Boer War Begins
The 11th of October 1899 AD
What we refer to as The Boer War was actually the second Boer War , but given the first was a short-lived clash it tends to be relegated to history’s margins. Though fought more than a century ago it has some striking similarities with more contemporary conflicts: in the early stages Britain expected a quick victory, and provided inadequate troop numbers; the major cause of the war was given as the mistreatment of certain sections of the population of Transvaal, but resources – in this case the newly discovered gold fields – were the true reason for the bloodshed; and civilians suffered terribly, with the shameful invention and use of concentration camps by the British.
Since British seizure of the Cape in 1806 relations with the Boers, of Dutch and French origin, had been fraught. A brief war was fought by the two sides in 1880-1881. A modus vivendi had been reached whereby the Boers had independence in The Orange Free State and the Transvaal, though with Britain supposedly determining foreign policy. The balance was upset with the discovery of gold in the Transvaal in 1886. Petty squabbles about the treatment of new arrivals in the gold fields were escalated into major political questions of legal rights. Overlying the situation was the British desire to control the gold and regain full control of South Africa.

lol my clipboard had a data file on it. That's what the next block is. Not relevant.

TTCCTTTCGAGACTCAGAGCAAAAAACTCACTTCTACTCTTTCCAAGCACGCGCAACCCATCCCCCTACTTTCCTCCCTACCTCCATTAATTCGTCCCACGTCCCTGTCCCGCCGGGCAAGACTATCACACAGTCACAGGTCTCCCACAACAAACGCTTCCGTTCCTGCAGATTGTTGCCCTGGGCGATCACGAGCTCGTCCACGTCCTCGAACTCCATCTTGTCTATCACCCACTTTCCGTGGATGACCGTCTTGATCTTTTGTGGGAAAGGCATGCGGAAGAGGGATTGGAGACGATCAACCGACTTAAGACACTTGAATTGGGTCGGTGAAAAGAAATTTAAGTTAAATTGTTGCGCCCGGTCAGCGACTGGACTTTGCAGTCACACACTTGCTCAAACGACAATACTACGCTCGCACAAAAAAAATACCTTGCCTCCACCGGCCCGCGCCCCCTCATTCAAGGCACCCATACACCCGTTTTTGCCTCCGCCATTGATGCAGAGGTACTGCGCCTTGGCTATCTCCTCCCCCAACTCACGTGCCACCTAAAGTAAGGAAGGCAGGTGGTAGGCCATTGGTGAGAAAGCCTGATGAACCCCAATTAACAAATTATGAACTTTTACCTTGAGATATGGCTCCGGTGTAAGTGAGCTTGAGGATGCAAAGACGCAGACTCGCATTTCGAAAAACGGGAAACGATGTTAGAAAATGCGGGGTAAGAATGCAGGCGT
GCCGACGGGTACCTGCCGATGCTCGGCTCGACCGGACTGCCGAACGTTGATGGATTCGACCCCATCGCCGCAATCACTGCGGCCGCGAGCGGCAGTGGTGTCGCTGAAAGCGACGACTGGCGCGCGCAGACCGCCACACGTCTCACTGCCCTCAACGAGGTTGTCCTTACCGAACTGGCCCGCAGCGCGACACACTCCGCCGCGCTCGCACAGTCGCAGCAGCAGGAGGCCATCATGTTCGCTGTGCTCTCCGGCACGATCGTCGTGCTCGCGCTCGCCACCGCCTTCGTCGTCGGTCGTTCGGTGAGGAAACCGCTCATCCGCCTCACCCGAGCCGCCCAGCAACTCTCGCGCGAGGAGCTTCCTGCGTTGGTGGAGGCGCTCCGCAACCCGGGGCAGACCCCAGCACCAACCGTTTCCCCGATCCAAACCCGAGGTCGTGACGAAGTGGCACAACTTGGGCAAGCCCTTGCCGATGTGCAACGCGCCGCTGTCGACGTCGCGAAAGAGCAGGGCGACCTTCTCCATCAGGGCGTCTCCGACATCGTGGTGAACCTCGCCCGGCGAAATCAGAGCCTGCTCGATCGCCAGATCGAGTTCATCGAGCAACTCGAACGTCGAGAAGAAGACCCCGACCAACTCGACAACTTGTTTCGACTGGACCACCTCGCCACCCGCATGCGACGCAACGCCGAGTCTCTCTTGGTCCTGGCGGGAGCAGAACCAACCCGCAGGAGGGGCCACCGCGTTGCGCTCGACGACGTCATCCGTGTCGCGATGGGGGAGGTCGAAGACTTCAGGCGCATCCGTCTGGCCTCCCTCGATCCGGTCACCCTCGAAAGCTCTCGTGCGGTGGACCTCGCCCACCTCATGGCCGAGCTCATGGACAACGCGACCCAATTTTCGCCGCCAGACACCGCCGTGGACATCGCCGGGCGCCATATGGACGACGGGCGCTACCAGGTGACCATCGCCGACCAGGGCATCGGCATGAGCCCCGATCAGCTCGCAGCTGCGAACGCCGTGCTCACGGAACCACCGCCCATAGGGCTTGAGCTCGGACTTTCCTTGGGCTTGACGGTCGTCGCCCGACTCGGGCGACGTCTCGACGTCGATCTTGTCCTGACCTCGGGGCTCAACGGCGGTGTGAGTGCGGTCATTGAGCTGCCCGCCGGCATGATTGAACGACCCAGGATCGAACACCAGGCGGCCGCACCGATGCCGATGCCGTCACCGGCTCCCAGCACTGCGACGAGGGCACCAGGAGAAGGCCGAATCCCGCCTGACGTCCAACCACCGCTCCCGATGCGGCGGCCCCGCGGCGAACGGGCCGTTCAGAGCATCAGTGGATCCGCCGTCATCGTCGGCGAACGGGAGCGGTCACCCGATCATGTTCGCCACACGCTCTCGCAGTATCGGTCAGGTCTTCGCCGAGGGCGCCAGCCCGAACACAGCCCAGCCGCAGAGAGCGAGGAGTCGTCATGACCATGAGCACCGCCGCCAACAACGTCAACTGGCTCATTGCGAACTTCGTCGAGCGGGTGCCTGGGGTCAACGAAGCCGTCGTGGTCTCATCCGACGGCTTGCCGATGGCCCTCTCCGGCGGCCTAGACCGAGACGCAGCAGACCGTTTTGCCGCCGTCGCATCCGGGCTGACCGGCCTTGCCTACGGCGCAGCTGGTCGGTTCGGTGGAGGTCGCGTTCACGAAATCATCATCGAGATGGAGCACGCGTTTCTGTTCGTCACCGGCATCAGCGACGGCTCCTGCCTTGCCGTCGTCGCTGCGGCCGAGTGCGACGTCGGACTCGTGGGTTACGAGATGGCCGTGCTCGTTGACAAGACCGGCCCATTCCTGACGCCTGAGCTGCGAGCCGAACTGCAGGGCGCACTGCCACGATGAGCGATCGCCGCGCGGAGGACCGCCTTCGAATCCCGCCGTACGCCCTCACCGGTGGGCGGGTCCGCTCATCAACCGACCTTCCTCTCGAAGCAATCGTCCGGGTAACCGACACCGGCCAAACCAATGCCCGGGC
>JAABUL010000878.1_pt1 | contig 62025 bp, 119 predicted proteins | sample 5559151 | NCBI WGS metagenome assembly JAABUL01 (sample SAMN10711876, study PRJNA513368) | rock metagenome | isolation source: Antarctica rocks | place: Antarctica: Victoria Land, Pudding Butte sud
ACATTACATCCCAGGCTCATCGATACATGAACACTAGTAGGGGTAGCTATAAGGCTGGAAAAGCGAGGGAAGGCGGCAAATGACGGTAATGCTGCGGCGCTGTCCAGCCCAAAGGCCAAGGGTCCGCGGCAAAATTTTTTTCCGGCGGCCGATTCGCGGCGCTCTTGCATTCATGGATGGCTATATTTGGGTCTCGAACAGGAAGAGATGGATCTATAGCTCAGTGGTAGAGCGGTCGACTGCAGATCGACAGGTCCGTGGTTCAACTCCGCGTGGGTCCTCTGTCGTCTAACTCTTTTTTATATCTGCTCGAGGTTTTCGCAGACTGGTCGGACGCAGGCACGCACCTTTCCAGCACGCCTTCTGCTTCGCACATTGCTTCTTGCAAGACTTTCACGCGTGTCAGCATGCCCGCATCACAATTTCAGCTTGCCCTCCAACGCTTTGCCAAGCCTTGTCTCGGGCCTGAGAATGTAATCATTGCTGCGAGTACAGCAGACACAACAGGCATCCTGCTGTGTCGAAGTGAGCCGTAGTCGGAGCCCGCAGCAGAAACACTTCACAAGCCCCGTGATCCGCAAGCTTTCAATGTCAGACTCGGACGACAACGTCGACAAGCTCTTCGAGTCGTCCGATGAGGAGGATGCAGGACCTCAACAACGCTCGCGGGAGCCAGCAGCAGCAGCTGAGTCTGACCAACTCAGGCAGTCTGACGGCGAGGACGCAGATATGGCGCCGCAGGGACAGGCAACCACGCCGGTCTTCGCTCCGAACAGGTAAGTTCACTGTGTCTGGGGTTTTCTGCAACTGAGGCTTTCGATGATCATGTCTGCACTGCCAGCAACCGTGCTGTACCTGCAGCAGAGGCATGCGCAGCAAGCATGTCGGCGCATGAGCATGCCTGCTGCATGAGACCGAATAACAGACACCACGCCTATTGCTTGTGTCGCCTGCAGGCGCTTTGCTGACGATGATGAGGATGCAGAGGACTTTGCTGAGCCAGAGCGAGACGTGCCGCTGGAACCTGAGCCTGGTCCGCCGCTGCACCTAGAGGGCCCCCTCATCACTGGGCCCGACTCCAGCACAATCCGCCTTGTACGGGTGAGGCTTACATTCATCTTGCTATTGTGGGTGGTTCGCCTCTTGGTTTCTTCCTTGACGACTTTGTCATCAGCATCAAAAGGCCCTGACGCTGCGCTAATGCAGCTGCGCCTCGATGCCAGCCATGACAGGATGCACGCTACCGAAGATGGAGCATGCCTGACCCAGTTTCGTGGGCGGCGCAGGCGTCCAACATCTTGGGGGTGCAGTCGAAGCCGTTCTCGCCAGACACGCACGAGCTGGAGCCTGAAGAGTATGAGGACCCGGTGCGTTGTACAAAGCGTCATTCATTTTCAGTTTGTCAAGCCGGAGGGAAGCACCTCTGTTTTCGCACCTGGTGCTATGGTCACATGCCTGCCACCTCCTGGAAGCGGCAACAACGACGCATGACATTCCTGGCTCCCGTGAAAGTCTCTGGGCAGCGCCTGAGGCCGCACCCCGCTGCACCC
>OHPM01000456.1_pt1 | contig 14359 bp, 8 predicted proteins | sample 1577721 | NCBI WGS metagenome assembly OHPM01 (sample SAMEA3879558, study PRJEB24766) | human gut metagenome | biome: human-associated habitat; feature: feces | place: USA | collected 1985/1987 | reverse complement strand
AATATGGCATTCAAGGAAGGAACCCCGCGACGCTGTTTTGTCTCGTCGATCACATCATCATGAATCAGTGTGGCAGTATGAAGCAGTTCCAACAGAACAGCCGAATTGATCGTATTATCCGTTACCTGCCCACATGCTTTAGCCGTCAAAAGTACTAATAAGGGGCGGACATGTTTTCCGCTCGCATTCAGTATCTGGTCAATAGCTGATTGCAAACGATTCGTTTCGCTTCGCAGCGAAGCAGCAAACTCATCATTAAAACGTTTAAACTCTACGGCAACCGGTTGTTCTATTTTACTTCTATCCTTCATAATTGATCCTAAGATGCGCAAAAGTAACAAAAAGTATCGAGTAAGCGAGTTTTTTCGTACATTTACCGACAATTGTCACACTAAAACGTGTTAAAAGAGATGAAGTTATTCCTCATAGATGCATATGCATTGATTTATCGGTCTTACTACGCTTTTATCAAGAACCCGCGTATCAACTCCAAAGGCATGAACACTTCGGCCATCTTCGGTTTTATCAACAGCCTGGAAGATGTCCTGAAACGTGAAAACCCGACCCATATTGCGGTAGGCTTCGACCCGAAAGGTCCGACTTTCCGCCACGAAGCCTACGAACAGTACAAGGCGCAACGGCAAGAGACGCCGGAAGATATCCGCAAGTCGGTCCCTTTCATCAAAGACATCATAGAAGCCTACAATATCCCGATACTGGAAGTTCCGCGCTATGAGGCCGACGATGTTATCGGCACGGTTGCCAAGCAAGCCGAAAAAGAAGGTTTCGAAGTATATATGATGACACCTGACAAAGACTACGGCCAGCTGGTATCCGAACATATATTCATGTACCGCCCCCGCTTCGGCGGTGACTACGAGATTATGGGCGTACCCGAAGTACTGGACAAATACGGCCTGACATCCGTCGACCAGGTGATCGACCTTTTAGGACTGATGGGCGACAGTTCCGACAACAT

Matters nearly came to a head in 1895 with the so-called Jameson Raid into the Transvaal, though whether it was encouraged by the colonial authorities is arguable. It failed utterly to spark a rising in Johannesburg.
As the end of the century neared the opposing governments swapped ultimatums: in September 1899 Britain made various demands with the menace of invasion behind them; on October 10 the Boers replied with their own, requiring troop withdrawal from their territory within 48 hours – but they attacked anyway the following day, initially trouncing the poorly prepared British forces in raids on Natal and the Cape.
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